I was pleased to see this short article on the need to empower “low-level commanders” to counter information operations.
It leads off which that oft-repeated mantra “we’re getting our asses kicked in the information environment.”
“I think we’re getting, and I’m on the record, I think we’re getting our rear end handed to us in the information space because we’re so risk-averse in the environment that we operate in today,” Air Force Gen. Glen D. VanHerck said yesterday, during a presentation with the Air Force Association.
I actually don’t think that is true (that we’re getting our asses kicked). I think it’s much more complicated than that. Which information environment? Billboards in X Middle Eastern country? Facebook in India? The nightly news in the US? The front page of the New York Times?
When you are the United States, there is going to be bad press. That can make it “feel” like we’re losing.
But when you look at things from the other perspective, we’re actually a behemoth.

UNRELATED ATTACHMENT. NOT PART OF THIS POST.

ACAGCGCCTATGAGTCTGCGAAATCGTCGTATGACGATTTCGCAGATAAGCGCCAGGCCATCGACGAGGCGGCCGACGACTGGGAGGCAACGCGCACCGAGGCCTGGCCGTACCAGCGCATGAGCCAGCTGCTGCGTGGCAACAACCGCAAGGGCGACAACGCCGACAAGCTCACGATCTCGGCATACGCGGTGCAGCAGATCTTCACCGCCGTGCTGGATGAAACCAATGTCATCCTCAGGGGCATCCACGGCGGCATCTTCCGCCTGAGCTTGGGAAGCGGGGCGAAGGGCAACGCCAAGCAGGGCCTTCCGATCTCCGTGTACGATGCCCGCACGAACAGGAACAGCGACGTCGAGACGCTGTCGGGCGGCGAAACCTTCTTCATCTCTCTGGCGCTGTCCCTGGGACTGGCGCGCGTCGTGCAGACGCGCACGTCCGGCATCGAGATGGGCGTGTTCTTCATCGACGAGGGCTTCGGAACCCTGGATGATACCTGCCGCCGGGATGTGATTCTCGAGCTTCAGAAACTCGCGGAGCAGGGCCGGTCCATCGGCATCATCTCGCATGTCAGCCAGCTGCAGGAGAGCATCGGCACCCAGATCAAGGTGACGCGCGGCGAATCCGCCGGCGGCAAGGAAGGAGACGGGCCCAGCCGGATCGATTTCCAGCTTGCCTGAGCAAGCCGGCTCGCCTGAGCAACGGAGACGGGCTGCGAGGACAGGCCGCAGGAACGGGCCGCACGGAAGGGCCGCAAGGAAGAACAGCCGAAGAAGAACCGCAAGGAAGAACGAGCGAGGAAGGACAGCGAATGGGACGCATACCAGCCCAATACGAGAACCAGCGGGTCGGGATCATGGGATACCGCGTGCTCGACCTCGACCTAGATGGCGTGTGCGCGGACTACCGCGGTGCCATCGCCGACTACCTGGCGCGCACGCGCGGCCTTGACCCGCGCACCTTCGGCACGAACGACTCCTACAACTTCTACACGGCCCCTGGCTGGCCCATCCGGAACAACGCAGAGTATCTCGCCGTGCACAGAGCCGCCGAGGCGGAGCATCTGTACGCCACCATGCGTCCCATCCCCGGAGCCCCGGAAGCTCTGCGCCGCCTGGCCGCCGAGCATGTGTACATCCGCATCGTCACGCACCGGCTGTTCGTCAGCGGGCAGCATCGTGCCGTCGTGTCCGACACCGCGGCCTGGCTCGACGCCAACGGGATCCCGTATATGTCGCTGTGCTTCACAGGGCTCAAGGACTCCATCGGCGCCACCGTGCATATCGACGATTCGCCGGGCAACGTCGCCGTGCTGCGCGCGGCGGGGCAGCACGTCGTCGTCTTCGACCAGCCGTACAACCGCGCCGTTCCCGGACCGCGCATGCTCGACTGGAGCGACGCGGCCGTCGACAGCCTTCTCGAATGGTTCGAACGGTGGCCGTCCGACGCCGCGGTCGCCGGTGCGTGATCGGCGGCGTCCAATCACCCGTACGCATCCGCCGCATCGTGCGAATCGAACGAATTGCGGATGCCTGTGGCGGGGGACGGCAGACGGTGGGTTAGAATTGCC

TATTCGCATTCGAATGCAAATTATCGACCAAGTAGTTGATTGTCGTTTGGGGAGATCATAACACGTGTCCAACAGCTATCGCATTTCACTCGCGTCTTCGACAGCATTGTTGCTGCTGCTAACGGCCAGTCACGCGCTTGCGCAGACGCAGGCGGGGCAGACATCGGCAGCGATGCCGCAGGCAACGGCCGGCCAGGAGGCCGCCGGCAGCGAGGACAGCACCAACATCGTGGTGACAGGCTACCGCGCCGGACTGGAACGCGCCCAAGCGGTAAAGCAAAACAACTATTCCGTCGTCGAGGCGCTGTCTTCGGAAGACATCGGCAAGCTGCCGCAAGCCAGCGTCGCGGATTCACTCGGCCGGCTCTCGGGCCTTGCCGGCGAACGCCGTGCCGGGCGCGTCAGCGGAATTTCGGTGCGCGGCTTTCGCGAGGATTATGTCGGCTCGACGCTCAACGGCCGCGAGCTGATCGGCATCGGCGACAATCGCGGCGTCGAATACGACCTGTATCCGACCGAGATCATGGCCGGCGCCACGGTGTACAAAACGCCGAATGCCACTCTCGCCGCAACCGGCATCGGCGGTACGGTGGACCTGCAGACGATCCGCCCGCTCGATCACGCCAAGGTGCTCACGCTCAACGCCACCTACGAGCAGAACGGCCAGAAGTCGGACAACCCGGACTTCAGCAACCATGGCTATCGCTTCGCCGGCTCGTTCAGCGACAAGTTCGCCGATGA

Beyond that, the article discusses the need to push the authority to “do things” in the information environment lower.
“I think we need to be a little more aggressive,” he said. “I think, right now, we should change the paradigm [for] the way we do information operations.”
100% agree. Push it down lower. Give left and right limits. Accept risk
“That is a very slow process, and in the environment we’re operating in right now … in about 12 hours to 24 hours in the information space, you’re irrelevant. It has moved on,” he said. “I believe we need to flip that paradigm and push down, use mission command — the lanes in the road, the rules of the road — and allow commanders of the lower level to be able to execute within the mission environment that we’re operating in to be more effective in real time.”
Yes. I really do think that senior leaders get it. They know that things need to change.
How low should we go?
I think we should go pretty darn low.
Validate teams who are trained and educated, give them left and right limits, and let them go.
When they mess up, back them up.
Until we start embracing failure in the IE (instead of waiting for the perfect alignment of words and images), we will continue to “feel” like we are getting our asses kicked.